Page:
publishing “The Renewable Energy Handbook” which has been a huge motivator for thousands of people. Living off grid is really a dream come true.

One
of the most important parts of the book is when we share the “lows”
that we have experienced. We have had many “challenges” (see, I don’t
call them problems, isn’t that positive!) that have had a pretty jarring
impact on our lives. Communication, either via phone or internet has
probably been one of the biggest, so it has not been a complete joy ride
by any means. But the lows have just made the highs, higher. This is
very much like my personality. Michelle is very even keeled, never too
up or never too down. Somedays I can be bouncing off the walls with glee
one minute and then ready to jump in front a train the next. It’s a
testament to Michelle’s temperament that she’s been able to handle my
personality for 30+ years.

One thing that I’ll say for a manic
personality like mine is that those lows make the highs much better. And
since my nearest neighbors are 4 miles away, I can come out of the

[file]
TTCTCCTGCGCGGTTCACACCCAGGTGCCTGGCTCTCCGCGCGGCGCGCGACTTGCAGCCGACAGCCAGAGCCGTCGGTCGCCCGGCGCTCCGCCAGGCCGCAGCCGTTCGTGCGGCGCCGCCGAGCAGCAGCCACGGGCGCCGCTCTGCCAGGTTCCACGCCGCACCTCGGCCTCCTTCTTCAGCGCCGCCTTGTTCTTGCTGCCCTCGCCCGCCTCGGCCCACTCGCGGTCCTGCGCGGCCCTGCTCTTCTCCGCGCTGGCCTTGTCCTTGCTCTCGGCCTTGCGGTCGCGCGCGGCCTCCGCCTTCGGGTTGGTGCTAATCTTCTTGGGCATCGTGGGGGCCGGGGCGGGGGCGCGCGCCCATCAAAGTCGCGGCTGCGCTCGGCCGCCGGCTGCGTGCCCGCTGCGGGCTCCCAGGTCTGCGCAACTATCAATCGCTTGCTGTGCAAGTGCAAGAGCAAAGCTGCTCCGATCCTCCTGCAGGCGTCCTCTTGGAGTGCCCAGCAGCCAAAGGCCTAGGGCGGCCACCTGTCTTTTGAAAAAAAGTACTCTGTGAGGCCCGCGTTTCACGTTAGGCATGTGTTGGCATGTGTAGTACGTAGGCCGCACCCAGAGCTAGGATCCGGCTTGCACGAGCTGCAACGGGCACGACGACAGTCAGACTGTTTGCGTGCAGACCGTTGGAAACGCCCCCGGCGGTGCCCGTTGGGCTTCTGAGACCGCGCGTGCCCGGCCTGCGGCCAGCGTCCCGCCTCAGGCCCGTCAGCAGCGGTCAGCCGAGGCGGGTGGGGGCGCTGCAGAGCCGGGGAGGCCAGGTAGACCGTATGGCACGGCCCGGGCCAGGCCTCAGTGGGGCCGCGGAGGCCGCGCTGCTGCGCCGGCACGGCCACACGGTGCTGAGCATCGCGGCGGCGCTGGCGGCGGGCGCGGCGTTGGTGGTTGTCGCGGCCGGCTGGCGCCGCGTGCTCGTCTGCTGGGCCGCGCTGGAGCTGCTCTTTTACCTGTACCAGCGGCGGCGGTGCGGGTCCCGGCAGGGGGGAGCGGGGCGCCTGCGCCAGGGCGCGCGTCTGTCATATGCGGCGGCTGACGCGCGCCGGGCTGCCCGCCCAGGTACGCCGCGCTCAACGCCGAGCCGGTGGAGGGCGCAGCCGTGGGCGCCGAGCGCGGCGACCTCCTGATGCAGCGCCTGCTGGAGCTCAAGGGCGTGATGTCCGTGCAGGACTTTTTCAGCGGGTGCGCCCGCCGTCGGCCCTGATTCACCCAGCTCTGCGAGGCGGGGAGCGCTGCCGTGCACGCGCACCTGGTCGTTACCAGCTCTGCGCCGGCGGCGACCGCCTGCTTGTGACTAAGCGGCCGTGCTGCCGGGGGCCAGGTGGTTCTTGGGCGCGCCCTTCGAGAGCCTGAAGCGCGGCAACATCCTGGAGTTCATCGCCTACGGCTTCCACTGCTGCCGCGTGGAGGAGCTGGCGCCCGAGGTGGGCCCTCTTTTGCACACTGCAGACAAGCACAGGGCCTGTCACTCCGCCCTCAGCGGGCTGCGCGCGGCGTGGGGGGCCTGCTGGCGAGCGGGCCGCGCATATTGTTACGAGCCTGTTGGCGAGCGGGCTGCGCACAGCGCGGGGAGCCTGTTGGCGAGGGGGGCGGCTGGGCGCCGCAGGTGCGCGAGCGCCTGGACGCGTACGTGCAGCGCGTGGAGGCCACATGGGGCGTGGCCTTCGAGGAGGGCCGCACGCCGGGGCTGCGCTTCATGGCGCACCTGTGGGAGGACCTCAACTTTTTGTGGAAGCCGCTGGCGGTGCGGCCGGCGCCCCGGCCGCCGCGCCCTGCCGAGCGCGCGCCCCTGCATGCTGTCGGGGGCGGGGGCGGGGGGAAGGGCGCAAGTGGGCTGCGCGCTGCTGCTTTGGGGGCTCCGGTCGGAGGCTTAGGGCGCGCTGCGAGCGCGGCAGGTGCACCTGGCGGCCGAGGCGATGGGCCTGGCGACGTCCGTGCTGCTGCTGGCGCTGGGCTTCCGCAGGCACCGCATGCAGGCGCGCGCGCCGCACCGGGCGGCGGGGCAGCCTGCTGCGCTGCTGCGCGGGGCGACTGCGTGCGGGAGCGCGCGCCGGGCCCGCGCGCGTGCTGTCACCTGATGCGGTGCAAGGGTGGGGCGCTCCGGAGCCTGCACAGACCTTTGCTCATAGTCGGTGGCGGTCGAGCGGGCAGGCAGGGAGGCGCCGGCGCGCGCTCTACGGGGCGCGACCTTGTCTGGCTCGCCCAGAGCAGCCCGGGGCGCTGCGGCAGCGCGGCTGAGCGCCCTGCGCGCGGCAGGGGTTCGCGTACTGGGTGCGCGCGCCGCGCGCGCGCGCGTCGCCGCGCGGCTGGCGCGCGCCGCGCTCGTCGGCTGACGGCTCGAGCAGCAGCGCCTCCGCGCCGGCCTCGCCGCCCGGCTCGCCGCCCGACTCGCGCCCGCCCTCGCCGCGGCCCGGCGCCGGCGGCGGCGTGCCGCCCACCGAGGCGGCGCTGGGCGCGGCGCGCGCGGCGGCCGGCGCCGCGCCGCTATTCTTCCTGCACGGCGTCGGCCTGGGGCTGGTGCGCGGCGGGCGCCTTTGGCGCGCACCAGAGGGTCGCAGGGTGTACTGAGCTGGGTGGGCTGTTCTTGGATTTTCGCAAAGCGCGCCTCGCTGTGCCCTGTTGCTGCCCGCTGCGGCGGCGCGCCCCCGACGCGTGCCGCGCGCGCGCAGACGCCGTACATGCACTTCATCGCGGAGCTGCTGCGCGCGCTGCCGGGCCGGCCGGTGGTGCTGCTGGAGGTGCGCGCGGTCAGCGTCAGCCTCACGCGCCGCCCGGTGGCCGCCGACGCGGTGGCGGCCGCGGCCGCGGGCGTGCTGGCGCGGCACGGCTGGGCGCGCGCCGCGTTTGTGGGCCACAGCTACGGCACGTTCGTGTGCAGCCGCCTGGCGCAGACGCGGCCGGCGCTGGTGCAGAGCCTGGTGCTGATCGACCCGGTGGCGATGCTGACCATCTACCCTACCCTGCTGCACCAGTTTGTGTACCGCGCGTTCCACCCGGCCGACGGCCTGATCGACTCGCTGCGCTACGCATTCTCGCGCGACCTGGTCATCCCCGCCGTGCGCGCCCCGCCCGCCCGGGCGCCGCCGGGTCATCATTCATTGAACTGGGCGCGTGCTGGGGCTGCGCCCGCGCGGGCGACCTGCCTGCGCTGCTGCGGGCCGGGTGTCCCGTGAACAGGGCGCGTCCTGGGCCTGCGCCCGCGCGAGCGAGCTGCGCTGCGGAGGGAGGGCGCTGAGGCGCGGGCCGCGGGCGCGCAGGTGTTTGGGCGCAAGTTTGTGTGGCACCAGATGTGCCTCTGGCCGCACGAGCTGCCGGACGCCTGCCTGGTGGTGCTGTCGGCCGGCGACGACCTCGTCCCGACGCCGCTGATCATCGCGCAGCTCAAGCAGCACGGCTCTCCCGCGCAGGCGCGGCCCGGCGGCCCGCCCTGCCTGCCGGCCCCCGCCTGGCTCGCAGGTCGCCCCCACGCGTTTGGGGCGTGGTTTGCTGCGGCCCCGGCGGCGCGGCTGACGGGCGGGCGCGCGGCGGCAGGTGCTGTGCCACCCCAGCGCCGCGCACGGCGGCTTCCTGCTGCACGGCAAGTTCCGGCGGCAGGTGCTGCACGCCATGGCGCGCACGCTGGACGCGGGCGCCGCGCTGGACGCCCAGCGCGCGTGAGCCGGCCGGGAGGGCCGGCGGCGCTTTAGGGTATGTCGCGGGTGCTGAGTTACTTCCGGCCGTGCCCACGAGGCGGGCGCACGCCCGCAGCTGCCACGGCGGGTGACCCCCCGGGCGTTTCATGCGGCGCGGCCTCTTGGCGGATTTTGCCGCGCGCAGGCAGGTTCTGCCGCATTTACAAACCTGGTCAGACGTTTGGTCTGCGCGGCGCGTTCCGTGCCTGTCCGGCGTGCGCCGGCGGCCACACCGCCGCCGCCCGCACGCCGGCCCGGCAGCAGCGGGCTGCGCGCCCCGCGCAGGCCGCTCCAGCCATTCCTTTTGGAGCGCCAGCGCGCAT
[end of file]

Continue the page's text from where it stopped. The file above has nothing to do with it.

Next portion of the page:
office on a high and sing “I hope you had the time of your life” by
Green Day at the top my lungs with no hesitance that someone will hear
me. And I must say, on those days when I’m in one of those singing’ at
the top of my lungs days, frankly I wouldn’t care if someone, or a crowd
of people was listening. Pavarotti I am not. Happy I am. At least at
that moment.

And that was the great thing about writing our new
book. I was forced to go back and think about my time in suburbia and
how badly I wanted out. And I thought about how many times since then
I’ve climbed the small hill where our first wind turbine was and looked
down at our house on a cold winter’s night. The house is brilliantly lit
up inside with lights powered by the sun that shone that day and
charged our batteries. The house is warm from the wood that I harvested
sustainably from the property, and the root cellar and freezer are full
of last summer’s harvest, and the bookcases are lined with books I’ve
read or plan to read, and there is nowhere else on the planet I can
possible imagine myself living. “Challenges” be banished from my
consciousness. I am living where I want to, how I want, in a place I was
meant to live. Tonight, at this moment, the universe has aligned itself
perfectly.

For more information about Cam Mather or his books please visit www.cammather.com or www.aztext.com